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Title:Digestive Strategies, Fruit Processing, and Seed Dispersal in the Chimpanzees (Pan Troglodytes) and Redtail Monkeys (Cercopithecus Ascanius) of Kibale National Park, Uganda
Author(s):Lambert, Joanna E.
Doctoral Committee Chair(s):Garber, Paul A.
Department / Program:Anthropology
Degree Granting Institution:University of Illinois at Urbana-Champaign
Subject(s):Biology, Animal Physiology
Abstract:In this dissertation, I examine the anatomical and physiological factors that shape fruit-processing behavior in redtail monkeys and chimpanzees and relate these findings to their services as seed dispersers. I present data collected between 1993 and 1996, including: results from gut passage experiments conducted on captive Cercopithecus monkeys and chimpanzees; observations of frugivory and defecation in Kibale National Park, Uganda, and; results from Kibale seed fate experiments. Contrary to body size expectations, I found that redtails have significantly longer digestive transit times than chimpanzees; in fact, cercopithecines have longer transit times relative to body size than any other major primate taxon. Redtails also engage in fine oral processing, with heavy reliance on dentition and cheek pouches, resulting in a pattern of seed spitting; chimpanzees exhibit coarse oral processing and generally swallow seeds with little dental processing. An evaluation of the seed dispersal consequences of these fruit-processing behaviors indicates that redtails disperse seeds in close proximity to parent trees (84% of spit seeds $<$10 m of parent tree), and deposit them singly (100% of spit seeds deposited singly). In contrast, chimpanzees defecate seeds in large numbers (e.g., 149 large seeds/feces; 100s of small seeds/feces), far from parent trees. Results stemming from the seed fate experiments indicate that most (88%) primate-dispersed seeds are either damaged or removed by rodents. Seeds deposited in higher density clumps are more likely to succumb to fungal attack and rodent damage, while lower density dispersal clumps are more likely to be removed away from deposition sites. In my analysis, I argue that since swallowed seeds can represent an energetic cost to primates both in terms of ballast and in displacement of nutritious digesta, fruit-processing behavior is in part a function of digestive strategies and retention times. In addition, I suggest that derived increases in retention times enable cercopithecines to detoxify plant secondary metabolites and ferment structural carbohydrates more effectively than their hominoid counterparts. I discuss that this capacity may have given early cercopithecines a competitive advantage during periods of diminishing resources and may help explain the adaptive radiation of the Cercopithecinae beginning in the late Miocene.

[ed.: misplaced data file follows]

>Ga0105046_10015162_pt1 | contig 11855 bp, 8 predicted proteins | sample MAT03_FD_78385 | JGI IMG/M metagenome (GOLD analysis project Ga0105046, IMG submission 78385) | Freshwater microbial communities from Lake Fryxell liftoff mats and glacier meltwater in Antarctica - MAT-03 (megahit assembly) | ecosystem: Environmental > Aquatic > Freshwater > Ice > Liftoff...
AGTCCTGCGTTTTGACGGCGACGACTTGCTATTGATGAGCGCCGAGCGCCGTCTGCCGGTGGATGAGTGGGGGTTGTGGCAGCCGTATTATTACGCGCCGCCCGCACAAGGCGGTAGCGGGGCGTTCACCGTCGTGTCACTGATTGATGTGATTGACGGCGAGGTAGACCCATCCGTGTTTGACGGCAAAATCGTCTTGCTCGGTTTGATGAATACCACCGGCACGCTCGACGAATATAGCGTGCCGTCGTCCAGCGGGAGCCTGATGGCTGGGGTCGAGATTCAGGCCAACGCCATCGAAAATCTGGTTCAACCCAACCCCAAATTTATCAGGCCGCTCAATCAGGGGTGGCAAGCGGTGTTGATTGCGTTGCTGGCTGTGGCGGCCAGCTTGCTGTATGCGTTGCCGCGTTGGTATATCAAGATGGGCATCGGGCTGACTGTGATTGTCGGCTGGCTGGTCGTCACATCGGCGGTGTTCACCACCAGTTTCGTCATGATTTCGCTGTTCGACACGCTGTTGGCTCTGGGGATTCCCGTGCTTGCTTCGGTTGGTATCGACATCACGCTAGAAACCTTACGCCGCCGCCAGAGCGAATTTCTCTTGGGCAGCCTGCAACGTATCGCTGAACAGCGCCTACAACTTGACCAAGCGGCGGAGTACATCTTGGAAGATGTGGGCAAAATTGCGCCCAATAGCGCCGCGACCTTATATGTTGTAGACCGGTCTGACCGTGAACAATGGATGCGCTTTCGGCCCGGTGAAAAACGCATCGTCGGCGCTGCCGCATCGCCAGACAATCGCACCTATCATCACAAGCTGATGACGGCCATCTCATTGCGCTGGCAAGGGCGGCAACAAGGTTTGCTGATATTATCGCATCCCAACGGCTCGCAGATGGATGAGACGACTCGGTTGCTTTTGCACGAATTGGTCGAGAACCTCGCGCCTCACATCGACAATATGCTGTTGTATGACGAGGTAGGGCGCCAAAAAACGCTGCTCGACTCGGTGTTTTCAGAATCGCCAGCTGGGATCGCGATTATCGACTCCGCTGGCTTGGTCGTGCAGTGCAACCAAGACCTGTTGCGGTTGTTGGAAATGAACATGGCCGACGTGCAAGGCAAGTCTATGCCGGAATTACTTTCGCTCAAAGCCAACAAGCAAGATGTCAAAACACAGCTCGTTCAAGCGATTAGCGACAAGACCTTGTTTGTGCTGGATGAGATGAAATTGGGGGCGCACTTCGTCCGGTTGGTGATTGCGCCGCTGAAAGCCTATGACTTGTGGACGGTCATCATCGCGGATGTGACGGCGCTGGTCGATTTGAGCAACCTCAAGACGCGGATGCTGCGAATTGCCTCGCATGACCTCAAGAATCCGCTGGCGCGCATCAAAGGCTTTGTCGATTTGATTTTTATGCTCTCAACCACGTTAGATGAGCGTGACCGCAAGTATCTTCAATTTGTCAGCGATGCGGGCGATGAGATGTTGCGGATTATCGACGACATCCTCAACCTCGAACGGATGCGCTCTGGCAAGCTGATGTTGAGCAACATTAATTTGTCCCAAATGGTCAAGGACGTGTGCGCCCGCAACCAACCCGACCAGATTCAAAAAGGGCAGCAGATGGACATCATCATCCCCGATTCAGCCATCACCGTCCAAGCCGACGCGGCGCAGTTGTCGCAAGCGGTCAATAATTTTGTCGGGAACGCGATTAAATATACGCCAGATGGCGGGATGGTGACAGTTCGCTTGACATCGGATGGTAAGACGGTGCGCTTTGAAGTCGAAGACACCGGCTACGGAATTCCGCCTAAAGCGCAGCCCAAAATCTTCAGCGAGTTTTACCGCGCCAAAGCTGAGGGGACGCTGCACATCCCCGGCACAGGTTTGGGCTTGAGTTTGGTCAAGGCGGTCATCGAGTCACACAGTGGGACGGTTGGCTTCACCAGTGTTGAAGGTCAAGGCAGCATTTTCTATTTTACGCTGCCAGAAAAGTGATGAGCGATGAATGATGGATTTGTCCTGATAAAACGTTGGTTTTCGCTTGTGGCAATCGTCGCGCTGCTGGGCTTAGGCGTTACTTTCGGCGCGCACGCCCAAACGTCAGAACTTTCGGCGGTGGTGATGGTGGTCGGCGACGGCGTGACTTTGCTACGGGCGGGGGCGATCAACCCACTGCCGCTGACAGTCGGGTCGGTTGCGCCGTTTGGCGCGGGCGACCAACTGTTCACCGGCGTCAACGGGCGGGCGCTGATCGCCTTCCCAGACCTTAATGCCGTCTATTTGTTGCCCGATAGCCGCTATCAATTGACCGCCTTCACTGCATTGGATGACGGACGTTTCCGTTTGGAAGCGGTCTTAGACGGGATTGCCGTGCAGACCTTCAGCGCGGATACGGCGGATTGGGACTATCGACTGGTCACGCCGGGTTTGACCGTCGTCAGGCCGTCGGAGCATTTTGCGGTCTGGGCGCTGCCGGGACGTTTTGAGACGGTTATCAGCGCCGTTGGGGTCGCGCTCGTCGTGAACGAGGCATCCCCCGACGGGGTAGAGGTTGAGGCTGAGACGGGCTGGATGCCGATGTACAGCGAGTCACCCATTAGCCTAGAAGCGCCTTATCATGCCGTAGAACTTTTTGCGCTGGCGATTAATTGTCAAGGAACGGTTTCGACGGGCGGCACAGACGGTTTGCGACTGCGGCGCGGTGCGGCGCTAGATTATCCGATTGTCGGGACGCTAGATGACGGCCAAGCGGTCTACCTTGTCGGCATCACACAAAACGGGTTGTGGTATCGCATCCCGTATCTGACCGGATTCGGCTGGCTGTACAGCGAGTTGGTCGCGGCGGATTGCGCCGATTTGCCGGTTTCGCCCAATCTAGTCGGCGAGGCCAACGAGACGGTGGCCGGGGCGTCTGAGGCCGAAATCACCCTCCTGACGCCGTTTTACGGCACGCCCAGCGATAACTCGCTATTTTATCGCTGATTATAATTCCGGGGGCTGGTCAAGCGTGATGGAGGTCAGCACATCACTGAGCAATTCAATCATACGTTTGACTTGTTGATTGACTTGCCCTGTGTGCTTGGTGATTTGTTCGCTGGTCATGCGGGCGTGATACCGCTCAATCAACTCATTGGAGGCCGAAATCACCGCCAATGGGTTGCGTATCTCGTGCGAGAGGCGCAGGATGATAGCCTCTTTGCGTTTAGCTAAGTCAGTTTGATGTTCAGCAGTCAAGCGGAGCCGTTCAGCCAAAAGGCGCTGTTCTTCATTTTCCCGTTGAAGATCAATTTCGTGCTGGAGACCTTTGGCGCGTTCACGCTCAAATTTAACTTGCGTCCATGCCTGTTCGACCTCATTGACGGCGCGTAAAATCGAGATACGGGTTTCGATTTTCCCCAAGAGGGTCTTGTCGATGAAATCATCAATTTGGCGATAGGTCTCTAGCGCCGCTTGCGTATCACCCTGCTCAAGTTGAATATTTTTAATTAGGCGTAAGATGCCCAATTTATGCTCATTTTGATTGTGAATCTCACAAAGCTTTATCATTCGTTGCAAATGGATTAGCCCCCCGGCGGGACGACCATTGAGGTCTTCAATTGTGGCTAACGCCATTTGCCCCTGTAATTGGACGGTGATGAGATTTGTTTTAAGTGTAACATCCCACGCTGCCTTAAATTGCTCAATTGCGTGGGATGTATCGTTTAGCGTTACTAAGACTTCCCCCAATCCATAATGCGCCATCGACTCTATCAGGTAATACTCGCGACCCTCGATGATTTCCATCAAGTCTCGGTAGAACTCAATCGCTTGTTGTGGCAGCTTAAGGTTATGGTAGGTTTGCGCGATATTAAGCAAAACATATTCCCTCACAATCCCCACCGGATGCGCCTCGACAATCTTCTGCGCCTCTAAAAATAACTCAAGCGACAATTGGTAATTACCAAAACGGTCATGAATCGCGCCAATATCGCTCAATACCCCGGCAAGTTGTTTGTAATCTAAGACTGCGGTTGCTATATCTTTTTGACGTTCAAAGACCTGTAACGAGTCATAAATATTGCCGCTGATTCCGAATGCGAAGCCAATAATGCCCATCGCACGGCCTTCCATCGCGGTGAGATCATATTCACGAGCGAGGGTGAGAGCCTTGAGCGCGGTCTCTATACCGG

Issue Date:1997
Description:276 p.
Thesis (Ph.D.)--University of Illinois at Urbana-Champaign, 1997.
Other Identifier(s):(MiAaPQ)AAI9737171
Date Available in IDEALS:2015-09-25
Date Deposited:1997

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